The growth of tourism has made Kenya more switched on along with neighbouring African countries. Better global communication and better economy due to the multiplier effect has increased the availability for basic needs such as healthcare, food, and education along with new technologies. Globalisation has also triggered the increase in urbanisation and urban development as people who originally relied on subsistence farming now move to the city for push factors like better work opportunities, housing, and a better way of life.

Tourism has brought profits which have given Kenya better availability to technology, trade links, and travel routes around the world. Globalisation in Kenya Globalisation is the process by which the world is becoming increasingly interconnected as a result of massively increased trade and cultural exchange. Globalisation has increased the production of goods and services. The biggest companies are no longer national firms but multinational companies with subsidiaries in many countries. Globalisation has also Increased technology and communication.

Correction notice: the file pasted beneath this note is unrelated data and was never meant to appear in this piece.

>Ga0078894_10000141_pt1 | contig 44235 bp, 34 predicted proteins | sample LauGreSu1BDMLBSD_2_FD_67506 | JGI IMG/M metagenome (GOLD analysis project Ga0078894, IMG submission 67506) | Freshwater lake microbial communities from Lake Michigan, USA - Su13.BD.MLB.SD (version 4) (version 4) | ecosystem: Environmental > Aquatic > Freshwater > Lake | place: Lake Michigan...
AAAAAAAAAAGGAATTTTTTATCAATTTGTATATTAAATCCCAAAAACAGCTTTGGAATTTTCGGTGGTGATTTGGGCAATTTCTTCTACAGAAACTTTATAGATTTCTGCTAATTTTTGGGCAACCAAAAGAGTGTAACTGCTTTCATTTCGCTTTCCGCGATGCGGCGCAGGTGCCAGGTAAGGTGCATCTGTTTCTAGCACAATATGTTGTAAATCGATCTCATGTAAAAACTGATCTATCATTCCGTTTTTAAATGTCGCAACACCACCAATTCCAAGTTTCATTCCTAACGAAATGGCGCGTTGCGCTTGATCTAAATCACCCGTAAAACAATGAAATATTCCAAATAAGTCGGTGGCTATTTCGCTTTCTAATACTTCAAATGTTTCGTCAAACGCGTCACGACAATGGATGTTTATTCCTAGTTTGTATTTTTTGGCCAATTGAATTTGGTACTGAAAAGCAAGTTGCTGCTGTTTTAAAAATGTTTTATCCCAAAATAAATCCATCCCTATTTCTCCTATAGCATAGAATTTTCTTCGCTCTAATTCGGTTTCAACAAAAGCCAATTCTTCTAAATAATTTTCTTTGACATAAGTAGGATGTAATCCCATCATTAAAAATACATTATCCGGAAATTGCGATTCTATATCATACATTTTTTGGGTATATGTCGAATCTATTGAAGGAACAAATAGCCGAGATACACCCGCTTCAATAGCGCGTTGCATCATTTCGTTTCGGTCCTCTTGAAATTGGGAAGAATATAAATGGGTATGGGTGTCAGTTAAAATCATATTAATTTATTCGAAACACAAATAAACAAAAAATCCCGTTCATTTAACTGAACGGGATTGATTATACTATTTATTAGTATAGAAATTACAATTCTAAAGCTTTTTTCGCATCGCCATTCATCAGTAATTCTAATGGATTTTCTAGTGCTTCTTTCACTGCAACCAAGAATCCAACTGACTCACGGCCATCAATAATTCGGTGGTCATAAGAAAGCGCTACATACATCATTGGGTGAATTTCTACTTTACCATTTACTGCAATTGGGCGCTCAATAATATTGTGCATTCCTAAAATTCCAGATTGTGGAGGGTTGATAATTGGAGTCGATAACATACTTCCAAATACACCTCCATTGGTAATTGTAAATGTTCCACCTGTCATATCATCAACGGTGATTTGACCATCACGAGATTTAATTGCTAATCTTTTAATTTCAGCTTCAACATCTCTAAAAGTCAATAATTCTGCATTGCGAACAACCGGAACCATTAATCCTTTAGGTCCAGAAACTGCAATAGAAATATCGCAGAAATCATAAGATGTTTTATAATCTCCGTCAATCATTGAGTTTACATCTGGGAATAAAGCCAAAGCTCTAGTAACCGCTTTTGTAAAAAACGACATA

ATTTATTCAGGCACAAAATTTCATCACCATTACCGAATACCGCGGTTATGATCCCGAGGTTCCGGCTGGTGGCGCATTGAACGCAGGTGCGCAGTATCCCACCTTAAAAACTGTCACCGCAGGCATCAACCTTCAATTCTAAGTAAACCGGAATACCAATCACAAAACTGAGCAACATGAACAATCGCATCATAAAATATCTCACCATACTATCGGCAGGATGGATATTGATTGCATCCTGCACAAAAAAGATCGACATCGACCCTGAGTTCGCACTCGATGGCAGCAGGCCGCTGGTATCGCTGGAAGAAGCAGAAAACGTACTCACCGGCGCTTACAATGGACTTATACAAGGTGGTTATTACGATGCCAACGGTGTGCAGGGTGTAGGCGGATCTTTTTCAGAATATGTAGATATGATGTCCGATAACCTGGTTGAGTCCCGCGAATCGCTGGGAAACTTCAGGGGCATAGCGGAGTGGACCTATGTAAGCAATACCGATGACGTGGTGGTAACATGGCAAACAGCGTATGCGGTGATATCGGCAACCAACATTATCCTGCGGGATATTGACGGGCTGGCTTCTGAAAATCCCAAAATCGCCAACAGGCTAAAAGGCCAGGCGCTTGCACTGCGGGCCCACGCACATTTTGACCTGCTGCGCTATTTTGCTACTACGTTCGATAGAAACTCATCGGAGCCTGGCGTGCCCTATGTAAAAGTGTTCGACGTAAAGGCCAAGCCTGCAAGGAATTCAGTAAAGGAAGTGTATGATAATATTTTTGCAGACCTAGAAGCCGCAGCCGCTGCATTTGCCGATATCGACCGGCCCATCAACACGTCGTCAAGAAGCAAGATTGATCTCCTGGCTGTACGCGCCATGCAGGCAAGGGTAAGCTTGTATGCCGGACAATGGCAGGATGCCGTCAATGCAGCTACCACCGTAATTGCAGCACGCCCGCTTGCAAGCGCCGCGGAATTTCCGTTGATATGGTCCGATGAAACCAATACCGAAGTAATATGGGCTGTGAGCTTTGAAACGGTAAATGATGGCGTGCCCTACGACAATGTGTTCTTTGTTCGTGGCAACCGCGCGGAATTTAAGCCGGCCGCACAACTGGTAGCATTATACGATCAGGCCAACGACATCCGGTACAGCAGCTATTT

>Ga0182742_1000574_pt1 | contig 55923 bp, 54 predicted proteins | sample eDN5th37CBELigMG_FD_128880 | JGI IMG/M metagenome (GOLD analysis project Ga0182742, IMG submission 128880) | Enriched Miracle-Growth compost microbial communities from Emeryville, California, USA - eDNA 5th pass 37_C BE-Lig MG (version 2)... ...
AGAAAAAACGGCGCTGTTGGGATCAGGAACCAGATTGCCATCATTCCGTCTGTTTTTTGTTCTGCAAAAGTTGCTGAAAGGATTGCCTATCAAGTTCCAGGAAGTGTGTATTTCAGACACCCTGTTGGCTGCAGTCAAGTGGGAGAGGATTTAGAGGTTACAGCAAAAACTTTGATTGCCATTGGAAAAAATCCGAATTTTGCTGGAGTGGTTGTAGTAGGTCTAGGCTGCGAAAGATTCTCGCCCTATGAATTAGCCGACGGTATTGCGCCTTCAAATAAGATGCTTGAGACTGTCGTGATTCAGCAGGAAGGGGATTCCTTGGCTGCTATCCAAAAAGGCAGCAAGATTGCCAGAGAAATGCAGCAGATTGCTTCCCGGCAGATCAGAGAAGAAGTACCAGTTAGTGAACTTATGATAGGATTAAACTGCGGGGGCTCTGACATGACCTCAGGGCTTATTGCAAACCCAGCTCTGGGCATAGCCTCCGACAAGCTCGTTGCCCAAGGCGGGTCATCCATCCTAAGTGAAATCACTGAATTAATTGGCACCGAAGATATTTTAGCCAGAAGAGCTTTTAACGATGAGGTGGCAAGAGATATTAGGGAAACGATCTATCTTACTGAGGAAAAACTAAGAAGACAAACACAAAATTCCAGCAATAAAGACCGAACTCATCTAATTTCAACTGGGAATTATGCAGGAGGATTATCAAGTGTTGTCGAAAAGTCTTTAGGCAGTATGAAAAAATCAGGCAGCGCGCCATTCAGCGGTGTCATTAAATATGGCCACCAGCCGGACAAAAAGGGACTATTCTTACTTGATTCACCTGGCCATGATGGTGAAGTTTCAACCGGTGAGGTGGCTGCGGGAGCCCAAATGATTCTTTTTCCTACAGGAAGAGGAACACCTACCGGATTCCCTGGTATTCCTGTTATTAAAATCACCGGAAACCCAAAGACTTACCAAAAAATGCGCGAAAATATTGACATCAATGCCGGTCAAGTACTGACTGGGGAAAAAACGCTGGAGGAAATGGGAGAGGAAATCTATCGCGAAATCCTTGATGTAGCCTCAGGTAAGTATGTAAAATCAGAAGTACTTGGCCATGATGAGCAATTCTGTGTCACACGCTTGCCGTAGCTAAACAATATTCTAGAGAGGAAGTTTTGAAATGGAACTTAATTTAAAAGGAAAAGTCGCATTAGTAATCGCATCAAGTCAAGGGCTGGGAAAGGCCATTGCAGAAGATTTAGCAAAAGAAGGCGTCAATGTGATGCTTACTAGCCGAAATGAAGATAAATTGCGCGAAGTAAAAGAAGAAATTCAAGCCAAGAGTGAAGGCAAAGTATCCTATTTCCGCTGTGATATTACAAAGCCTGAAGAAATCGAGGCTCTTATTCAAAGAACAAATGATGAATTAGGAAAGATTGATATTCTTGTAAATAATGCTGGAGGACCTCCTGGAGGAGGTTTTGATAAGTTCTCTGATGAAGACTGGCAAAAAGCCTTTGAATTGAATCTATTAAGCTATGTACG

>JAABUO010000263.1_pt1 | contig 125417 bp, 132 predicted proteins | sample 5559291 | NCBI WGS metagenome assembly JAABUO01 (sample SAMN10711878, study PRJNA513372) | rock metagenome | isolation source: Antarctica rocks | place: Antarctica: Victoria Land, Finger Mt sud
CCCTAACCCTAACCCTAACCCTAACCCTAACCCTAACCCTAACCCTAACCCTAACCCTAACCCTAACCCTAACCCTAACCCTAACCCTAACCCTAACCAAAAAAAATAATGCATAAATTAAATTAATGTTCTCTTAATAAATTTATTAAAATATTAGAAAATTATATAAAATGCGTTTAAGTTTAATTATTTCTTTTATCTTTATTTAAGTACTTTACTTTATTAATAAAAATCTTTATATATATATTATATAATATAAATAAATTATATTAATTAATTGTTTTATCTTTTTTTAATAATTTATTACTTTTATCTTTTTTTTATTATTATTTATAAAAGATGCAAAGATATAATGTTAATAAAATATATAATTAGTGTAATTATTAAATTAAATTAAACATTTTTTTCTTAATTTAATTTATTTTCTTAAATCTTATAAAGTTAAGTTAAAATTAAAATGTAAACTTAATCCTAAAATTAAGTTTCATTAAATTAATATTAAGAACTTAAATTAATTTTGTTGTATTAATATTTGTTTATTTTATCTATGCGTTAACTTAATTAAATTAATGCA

There are a few reasons why Kenya has not benefited from globalisation, while countries who have been equally as poor have flourished with it. Countries like Taiwan were in equal peril 50 years ago but have since embraced lobalisation and democracy. One in three Kenyans are in poverty and 50% work on land as labourers as the European Union has seemed to have almost completely shut out African exports. No property rights exist for farmers and other labourers and therefore they have no right to expand and build on their land.